Over the last few weeks, I’ve really been taking my time to get to know Deadly Premonition 2: A Blessing in Disguise. Its predecessor, an obscure Xbox 360 survival horror title, was jam-packed with idiosyncrasies and hidden features which took months, even years, for its fans to uncover and whilst the first entry in the series appears at first glance to be a borderline non-functional mess, underneath its rough surface of iffy controls, weird glitches and general strangeness, lies some of the most unapologetically brilliant storytelling and character building I’ve ever seen in a videogame. Thus, I wanted to make sure I was offering a complete evaluation of the sequel, taking into account everything it has to offer, rather than just basing this article upon any potentially deceiving first impressions.

Past and present


Beginning in the modern day, the prologue of Deadly Premonition 2: A Blessing in Disguise lets players experience see for the first time the profound effect the events of the first game have had on the now series’ protagonist, Francis York Morgan. Despite his retirement, the now elderly York begrudgingly finds himself at the centre of a new FBI investigation headed by two fresh faces, the no-nonsense Agent Davis and her comedic pizza-loving sidekick Agent Jones. Despite appearing initially uncooperative, York becomes intrigued when he learns about the appearance of a mysterious red tree in New Orleans and the sudden discovery of a young girl’s dismembered body frozen in a block of ice.

It soon becomes clear that Davis’ current investigation is deeply intertwined with a case worked by York almost fifteen years prior. This takes the plot back into the past, where players meet a refreshingly young Agent York who has, by pure coincidence, stumbled across the news of a brutal murder in the town of Le Carré at the heart of the deep south. Intrigued, York swiftly travels to Le Carré and assumes control of the case. Conducting his own investigation, aided by the Le Carré sheriff and his young daughter Patricia, York is soon thrust into a bizarre world of brutal killings, strange drugs and paranormal entities.

Whilst the almost surrealist writing makes the game’s atmosphere particularly hard to engage with at first, players who persevere are rewarded with an engaging and smartly-written three-part mystery filled with unpredictable twists, a lovable cast of characters and a jaw-dropping finale. It’s also worth noting that a knowledge of the previous game in the series, now marketed as Deadly Premonition Origins, is required to fully appreciate the plot. Whilst first-time players will probably still have some vague idea of what is going on at any given time, much of the nuance will be lost.

Please, just call me York


Much like the plot, gameplay is decidedly split between both the past and the present. In the present day, the player controls Agent Davis as she interrogates York and listens to his story. As Davis in the modern day, players are confined to a fixed position from which they can select from a number of items in the environment to initiate conversations with York. These sections are short, and found at the beginning of each segment, with the rest of the episode leaving players free to explore the open-world of Le Carré at Agent York in 2005.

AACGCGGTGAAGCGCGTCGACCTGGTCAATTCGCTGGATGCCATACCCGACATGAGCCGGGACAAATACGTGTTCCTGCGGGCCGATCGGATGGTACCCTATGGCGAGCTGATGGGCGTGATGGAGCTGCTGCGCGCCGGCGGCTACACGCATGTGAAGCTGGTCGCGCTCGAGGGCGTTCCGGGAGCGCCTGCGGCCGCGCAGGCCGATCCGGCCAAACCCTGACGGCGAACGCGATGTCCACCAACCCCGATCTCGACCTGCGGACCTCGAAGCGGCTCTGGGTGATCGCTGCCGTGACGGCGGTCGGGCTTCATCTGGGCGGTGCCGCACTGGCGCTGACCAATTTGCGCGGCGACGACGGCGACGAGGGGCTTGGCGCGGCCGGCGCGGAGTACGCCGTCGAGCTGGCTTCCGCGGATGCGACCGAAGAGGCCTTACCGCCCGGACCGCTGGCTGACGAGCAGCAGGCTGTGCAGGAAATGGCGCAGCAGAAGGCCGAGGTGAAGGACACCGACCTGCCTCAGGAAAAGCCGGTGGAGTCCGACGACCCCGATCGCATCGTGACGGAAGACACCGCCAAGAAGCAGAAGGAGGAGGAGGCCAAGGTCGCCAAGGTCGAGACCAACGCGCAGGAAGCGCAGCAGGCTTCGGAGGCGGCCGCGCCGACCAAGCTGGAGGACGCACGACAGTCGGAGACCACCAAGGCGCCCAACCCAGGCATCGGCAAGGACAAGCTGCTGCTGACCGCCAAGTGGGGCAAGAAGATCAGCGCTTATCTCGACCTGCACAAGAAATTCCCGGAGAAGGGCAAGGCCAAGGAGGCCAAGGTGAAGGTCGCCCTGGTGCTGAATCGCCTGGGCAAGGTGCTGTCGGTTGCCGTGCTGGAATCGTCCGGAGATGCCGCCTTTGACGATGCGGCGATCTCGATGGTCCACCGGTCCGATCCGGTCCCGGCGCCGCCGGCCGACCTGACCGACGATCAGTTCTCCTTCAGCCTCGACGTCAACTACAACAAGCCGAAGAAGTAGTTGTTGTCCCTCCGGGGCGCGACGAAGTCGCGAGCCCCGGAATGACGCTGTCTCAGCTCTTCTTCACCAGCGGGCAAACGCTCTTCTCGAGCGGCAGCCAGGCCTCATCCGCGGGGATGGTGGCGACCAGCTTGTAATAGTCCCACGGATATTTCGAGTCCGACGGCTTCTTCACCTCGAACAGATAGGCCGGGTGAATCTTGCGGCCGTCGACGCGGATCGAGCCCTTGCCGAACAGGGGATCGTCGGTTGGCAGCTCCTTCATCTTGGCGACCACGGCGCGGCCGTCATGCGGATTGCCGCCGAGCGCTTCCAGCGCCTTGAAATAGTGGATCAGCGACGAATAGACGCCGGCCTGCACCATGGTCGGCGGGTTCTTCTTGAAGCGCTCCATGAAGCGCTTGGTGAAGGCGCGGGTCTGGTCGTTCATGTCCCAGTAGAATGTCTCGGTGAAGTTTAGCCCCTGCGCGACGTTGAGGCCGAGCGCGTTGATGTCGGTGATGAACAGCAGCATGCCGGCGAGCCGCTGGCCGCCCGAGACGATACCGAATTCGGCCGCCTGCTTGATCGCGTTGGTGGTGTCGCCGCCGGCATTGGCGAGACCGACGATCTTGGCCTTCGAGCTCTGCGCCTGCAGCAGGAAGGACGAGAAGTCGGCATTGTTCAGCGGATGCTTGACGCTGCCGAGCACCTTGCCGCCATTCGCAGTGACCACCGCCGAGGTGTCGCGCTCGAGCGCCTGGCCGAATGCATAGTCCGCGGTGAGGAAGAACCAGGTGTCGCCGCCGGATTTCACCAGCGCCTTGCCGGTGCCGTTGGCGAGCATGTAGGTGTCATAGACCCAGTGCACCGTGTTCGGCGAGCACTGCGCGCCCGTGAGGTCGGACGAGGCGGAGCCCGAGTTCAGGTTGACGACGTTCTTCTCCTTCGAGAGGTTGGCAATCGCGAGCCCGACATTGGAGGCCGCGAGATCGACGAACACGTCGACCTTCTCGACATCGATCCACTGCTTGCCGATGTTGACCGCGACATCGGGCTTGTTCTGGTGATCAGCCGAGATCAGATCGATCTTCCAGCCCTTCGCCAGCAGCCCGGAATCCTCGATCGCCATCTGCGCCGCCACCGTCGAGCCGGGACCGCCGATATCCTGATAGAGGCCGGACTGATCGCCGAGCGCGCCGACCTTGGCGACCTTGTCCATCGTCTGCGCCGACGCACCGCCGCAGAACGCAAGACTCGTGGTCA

Much like the original Deadly Premonition, life in Le Carré operates on a week-long schedule with named NPCs having detailed daily routines. You often catch characters driving around the map to go to work or completing various chores around town. Interacting with characters during certain parts of their routines or in specific episodes gives the player access to the game’s side quests. Although these side quests are often just a generic fetch-quest, they each provide a unique insight into the life of their associated character. In addition to solving side quests, players can entertain themselves with a variety of minigames; including bowling and stone-skipping. Both the mastery of minigames and the competition of side quests provide unique rewards like special suits to wear or unlocking new fast-travel locations.

Players also have to maintain various aspects of York’s wellbeing. Skateboarding around town in the sweltering Louisiana sun is quite a sweaty task, and the player needs to make sure showers or changes his clothes daily. There is also a hunger bar, with low hunger depleting stamina and health, which can be filled by dining at local restaurants or picking up snacks from the plethora of vending machines that are littered around town. You can also pick up temporary debuffs from catching a cold, drinking too much or even staying in the sun long enough to become sunburnt! Although many of these features seem pretty mundane on paper, they make the world of Deadly Premonition 2 far more immersive than most and kept me eager to explore the open world even into the late-game.

The main story quests also offer a fantastic variety of gameplay. With access to profiling mode which involves examining reconstructed crime scenes, gathering evidence at crimes scenes and the routine solving of riddle-like clues provided by a skeletal oracle; this is certainly an investigation like no other. York also frequently enters the distorted ‘otherworld’ throughout the course of the investigation by entering portals known as ‘singularities’. The otherworld sections comprise of fighting off waves of creepy monsters in addition to some very light puzzle solving. They always close with a memorable boss-fight and shocking plot revelations.